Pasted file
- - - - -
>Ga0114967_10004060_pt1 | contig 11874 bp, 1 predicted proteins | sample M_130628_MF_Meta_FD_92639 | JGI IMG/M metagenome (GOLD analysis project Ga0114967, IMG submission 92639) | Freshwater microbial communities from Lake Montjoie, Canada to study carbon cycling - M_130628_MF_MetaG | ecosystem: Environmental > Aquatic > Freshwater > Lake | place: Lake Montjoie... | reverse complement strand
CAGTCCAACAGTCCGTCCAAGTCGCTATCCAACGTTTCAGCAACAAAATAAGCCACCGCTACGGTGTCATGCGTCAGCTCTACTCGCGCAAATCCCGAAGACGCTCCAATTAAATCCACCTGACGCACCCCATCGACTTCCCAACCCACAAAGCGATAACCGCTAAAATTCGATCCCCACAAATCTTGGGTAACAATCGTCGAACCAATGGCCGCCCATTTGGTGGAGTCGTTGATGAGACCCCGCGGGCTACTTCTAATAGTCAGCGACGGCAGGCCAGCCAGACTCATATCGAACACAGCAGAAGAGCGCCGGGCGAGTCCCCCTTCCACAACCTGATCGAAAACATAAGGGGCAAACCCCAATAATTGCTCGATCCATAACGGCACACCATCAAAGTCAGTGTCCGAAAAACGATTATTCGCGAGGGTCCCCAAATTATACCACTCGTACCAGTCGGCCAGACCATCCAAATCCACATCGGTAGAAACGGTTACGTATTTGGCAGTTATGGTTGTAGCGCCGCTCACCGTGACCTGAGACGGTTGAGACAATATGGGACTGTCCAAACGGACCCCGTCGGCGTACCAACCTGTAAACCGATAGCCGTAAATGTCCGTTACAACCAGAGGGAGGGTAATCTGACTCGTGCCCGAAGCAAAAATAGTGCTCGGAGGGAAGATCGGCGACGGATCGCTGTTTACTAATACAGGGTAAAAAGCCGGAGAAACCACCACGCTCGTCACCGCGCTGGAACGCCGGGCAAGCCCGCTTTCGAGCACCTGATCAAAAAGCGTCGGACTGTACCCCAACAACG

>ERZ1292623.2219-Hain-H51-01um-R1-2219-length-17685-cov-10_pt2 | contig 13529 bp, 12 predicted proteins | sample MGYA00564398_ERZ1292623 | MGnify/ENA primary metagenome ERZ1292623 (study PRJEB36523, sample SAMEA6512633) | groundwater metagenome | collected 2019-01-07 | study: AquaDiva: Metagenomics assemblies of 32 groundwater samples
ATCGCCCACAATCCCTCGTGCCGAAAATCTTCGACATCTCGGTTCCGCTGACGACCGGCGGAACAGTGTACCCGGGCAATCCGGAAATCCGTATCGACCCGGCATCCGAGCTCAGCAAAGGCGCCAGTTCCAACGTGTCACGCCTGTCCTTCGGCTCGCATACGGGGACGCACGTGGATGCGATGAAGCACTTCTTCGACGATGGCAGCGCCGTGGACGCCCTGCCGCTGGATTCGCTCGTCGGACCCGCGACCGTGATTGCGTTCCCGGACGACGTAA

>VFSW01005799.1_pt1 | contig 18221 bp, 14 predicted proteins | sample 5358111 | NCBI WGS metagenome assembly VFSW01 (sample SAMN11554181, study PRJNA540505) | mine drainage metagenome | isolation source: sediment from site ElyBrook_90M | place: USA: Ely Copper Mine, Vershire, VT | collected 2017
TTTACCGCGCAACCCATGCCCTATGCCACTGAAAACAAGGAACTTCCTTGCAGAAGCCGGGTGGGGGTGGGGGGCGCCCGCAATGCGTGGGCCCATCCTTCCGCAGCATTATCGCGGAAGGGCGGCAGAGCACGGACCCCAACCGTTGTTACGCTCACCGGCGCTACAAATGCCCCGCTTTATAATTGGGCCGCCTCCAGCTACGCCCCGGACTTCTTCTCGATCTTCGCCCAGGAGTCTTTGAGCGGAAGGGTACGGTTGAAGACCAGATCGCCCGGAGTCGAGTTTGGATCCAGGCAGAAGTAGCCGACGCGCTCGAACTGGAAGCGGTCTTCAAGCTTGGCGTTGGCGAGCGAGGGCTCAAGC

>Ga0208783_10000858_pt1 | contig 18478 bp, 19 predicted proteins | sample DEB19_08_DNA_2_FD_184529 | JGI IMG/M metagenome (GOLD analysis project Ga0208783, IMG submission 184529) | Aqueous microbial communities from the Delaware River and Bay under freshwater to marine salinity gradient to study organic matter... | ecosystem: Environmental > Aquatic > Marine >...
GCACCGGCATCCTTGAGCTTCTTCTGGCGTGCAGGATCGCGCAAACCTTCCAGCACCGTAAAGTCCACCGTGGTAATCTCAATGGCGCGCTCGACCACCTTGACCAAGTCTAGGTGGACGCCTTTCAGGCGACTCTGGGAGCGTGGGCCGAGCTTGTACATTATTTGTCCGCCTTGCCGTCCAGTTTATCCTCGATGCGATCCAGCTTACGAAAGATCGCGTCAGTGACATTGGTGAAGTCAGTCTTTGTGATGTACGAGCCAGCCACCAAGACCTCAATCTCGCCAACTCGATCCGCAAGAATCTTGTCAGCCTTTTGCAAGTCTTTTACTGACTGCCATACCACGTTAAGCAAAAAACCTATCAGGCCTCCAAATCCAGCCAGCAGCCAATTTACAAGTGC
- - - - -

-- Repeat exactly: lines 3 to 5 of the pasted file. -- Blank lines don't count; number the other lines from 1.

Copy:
>ERZ1292623.2219-Hain-H51-01um-R1-2219-length-17685-cov-10_pt2 | contig 13529 bp, 12 predicted proteins | sample MGYA00564398_ERZ1292623 | MGnify/ENA primary metagenome ERZ1292623 (study PRJEB36523, sample SAMEA6512633) | groundwater metagenome | collected 2019-01-07 | study: AquaDiva: Metagenomics assemblies of 32 groundwater samples
ATCGCCCACAATCCCTCGTGCCGAAAATCTTCGACATCTCGGTTCCGCTGACGACCGGCGGAACAGTGTACCCGGGCAATCCGGAAATCCGTATCGACCCGGCATCCGAGCTCAGCAAAGGCGCCAGTTCCAACGTGTCACGCCTGTCCTTCGGCTCGCATACGGGGACGCACGTGGATGCGATGAAGCACTTCTTCGACGATGGCAGCGCCGTGGACGCCCTGCCGCTGGATTCGCTCGTCGGACCCGCGACCGTGATTGCGTTCCCGGACGACGTAA

>VFSW01005799.1_pt1 | contig 18221 bp, 14 predicted proteins | sample 5358111 | NCBI WGS metagenome assembly VFSW01 (sample SAMN11554181, study PRJNA540505) | mine drainage metagenome | isolation source: sediment from site ElyBrook_90M | place: USA: Ely Copper Mine, Vershire, VT | collected 2017